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Dan Quinn defends fourth-and-1 OT call: 'Just a gut feeling I went with'

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ATLANTA -- Falcons coach Dan Quinn said he went with his gut on a crucial fourth-and-1 play from his own 45 in Sunday's 33-30 overtime loss to the Chargers. Theplayresulted in a 1-yard loss for running back Devonta Freeman and set up San Diego's game-winning field goal.

"Honestly, I had a real belief we were going to make it and just keep the drive going and keep extending it," Quinn said. "Just a gut feeling that I went with. It didn't work. We can second-guess. That's easy to do, but it was more a mindset. I had such a belief in the guys to go get aggressive and get that half a yard that we needed. So when we didn't, that was a costly mistake.''

Quinn said the success of Chargers quarterback Philip Rivers and the offensedid not factor in his decision not to allow his defense back on the field. The Falcons surrendered 426 total yards and allowed Rivers to throw for 371 yards.

"That didn't have a factor on it in that particular time," Quinn said. "It was really just a factor of, 'I think we're going to get it and this drive is going to keep going, and we're going to finish with some points at the end of it.'"

The Falcons won the coin toss and received the ball first in overtime. Quinn was asked why he settled on the outside zone run play on fourth down against a tough Chargers defense, which came into the game ranked fifth in defending the run. Linebacker Denzel Perryman was the one who dropped Freeman for a loss.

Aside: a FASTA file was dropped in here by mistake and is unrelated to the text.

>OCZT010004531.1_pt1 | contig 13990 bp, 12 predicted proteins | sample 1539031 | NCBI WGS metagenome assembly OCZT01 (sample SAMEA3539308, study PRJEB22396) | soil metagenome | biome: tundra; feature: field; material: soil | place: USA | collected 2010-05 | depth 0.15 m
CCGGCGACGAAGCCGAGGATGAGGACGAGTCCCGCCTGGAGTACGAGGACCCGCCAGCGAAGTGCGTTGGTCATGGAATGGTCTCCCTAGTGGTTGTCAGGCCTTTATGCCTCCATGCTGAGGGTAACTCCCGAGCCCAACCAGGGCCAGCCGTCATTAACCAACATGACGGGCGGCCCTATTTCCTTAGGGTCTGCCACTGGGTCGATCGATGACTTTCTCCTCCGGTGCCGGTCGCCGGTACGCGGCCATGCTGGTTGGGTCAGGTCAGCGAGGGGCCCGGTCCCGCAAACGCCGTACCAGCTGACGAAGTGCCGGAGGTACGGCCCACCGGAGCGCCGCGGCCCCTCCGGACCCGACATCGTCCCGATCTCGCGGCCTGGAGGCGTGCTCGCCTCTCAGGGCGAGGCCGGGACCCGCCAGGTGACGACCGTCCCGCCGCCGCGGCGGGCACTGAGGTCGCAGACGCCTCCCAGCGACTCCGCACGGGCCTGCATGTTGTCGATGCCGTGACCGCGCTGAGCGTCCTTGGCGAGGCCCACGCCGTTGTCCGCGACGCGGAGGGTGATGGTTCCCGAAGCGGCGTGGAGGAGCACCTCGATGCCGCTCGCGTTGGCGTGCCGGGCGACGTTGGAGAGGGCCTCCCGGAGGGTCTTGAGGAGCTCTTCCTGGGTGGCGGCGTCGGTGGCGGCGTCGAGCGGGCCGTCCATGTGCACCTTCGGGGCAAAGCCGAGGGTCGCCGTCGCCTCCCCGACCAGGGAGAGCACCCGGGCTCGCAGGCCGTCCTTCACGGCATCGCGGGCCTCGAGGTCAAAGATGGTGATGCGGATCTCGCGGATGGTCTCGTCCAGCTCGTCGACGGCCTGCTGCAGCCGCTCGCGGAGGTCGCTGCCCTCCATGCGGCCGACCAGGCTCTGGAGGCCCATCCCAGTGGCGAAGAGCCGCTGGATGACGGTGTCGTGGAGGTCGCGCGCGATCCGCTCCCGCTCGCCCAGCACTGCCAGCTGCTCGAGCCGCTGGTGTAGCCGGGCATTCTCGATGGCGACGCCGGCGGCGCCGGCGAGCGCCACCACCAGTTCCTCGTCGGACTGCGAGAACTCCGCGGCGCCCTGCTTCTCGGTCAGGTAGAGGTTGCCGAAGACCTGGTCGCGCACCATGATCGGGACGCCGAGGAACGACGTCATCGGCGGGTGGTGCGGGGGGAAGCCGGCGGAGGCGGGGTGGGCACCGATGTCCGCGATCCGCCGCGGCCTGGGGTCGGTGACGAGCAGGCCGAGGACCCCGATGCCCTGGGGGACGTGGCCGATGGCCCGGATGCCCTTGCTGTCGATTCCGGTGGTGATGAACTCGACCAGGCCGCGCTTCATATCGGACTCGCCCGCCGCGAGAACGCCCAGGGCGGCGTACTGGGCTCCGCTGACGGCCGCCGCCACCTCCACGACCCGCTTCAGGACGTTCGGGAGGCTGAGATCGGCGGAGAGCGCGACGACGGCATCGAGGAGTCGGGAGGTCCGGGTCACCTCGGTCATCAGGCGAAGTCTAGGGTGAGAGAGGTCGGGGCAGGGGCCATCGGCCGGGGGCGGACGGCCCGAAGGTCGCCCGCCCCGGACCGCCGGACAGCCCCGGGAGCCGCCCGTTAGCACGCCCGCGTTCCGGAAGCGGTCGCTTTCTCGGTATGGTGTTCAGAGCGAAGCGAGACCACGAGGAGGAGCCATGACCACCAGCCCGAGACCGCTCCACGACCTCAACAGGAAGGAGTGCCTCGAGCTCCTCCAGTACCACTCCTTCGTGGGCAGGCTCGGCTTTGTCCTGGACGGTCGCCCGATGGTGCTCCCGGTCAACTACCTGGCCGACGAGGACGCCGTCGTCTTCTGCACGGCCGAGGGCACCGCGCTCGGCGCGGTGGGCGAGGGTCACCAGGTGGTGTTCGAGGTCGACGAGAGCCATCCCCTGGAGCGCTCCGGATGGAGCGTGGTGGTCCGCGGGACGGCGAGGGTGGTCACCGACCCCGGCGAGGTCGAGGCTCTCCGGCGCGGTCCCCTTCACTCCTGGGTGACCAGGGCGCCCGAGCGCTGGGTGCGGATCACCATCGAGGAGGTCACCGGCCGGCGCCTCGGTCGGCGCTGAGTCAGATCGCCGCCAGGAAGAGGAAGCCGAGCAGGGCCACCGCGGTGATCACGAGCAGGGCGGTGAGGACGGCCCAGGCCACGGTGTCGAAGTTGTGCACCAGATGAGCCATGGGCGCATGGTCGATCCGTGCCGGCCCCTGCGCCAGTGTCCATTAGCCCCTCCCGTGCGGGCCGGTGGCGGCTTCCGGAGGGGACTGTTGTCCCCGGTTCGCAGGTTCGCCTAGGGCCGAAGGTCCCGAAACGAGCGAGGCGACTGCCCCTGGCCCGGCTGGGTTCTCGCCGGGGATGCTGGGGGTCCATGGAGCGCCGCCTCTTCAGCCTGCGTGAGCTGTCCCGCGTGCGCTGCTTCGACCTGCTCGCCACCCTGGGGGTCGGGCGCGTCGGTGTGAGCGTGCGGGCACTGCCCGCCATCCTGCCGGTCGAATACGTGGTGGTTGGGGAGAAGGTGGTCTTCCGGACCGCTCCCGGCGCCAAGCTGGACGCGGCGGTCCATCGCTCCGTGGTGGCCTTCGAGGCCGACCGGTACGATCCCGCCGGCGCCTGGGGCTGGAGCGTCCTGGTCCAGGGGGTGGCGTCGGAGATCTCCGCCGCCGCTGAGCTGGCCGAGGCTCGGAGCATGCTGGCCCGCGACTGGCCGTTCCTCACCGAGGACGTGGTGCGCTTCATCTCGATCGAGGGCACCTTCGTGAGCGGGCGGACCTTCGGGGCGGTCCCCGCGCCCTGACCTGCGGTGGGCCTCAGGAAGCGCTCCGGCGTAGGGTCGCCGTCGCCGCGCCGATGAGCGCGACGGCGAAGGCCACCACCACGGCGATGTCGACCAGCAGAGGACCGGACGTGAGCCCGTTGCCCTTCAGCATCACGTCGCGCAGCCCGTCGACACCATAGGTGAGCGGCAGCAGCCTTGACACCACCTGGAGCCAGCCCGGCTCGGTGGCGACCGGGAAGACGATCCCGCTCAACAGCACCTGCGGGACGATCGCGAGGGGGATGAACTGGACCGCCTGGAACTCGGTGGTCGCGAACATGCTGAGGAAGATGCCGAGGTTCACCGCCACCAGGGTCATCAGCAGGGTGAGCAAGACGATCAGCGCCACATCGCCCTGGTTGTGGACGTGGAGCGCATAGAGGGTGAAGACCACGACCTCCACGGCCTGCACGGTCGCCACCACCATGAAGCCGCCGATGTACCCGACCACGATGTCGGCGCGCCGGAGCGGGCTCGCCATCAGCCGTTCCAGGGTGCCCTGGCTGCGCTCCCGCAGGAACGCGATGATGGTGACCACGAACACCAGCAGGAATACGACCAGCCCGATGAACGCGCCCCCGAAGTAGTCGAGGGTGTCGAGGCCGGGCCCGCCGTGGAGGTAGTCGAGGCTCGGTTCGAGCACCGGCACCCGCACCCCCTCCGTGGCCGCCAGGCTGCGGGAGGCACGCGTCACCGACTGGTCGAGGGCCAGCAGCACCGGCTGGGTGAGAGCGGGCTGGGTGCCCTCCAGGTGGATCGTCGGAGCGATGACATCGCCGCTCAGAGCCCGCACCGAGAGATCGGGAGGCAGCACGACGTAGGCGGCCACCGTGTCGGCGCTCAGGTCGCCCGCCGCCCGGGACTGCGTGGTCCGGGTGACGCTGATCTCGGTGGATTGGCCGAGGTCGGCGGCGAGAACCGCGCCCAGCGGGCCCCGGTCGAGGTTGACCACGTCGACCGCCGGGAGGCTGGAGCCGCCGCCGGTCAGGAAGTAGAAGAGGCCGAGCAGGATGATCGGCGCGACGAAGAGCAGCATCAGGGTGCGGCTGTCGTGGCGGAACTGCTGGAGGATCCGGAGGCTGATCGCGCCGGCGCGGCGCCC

Perryman, who knows Freeman from their high school playing days in Miami, was confident about making the big stop.

"Honestly, it was instincts," he said. "It was fourth-and-1. They were successful running the ball today and were able to stop them a couple of times. But it was fourth-and-1, so it was no-brainer that they were going to run the ball. The defensive line did their job, and I did my job. All 11 did their job. I made the play. So, I give credit to the whole defense. It wasn't just me."

Freeman defended his coach's play call.

"Coach Dan, he's aggressive," Freeman said. "We're aggressive. That's what we do. If we get in a situation like that next game, we're going to do the same thing."

Added Quinn: "I just thought we had a good shot. We had a good look at a good run on that one. We didn't execute like we can. We had the look there and what we wanted, and we liked the call. We just didn't execute it, and they did.

"It wasn't a matter of if we had a different one. Obviously in those times, you can throw it. We just thought, 'Hey, here's a chance for us. Let's get behind the line.' They made a good play, too. I've got to give them credit as well."

Quarterback Matt Ryan was asked if he was surprised by the fourth-down play call after he got stuffed on a third down sneak. Timeouts by both sides preceded Freeman getting shut down by Perryman.

"Absolutely not," Ryan said. "That's the way Dan [Quinn] is and that's the way our entire team is -- we want to attack and we want to be aggressive. As players, it's our responsibility to make him right and to go out there and make the plays, and we had two chances on third-and-short and then fourth-and-short and we didn't get it done. From a player's perspective, that's the point that's very disappointing."

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Quinn calls going for it fourth-and-one a 'gut decision'
Quinn calls going for it fourth-and-one a 'gut decision'
Dan Quinn explains why he decided it go for it on fourth-and-one in overtime, saying it was a gut feeling and he wanted to show the team he believes in them.

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sportsespndevonta freemanatlanta falconsotnfldenzel perrymanfourth and 1playcallingdan quinnfourth downsan diego chargers
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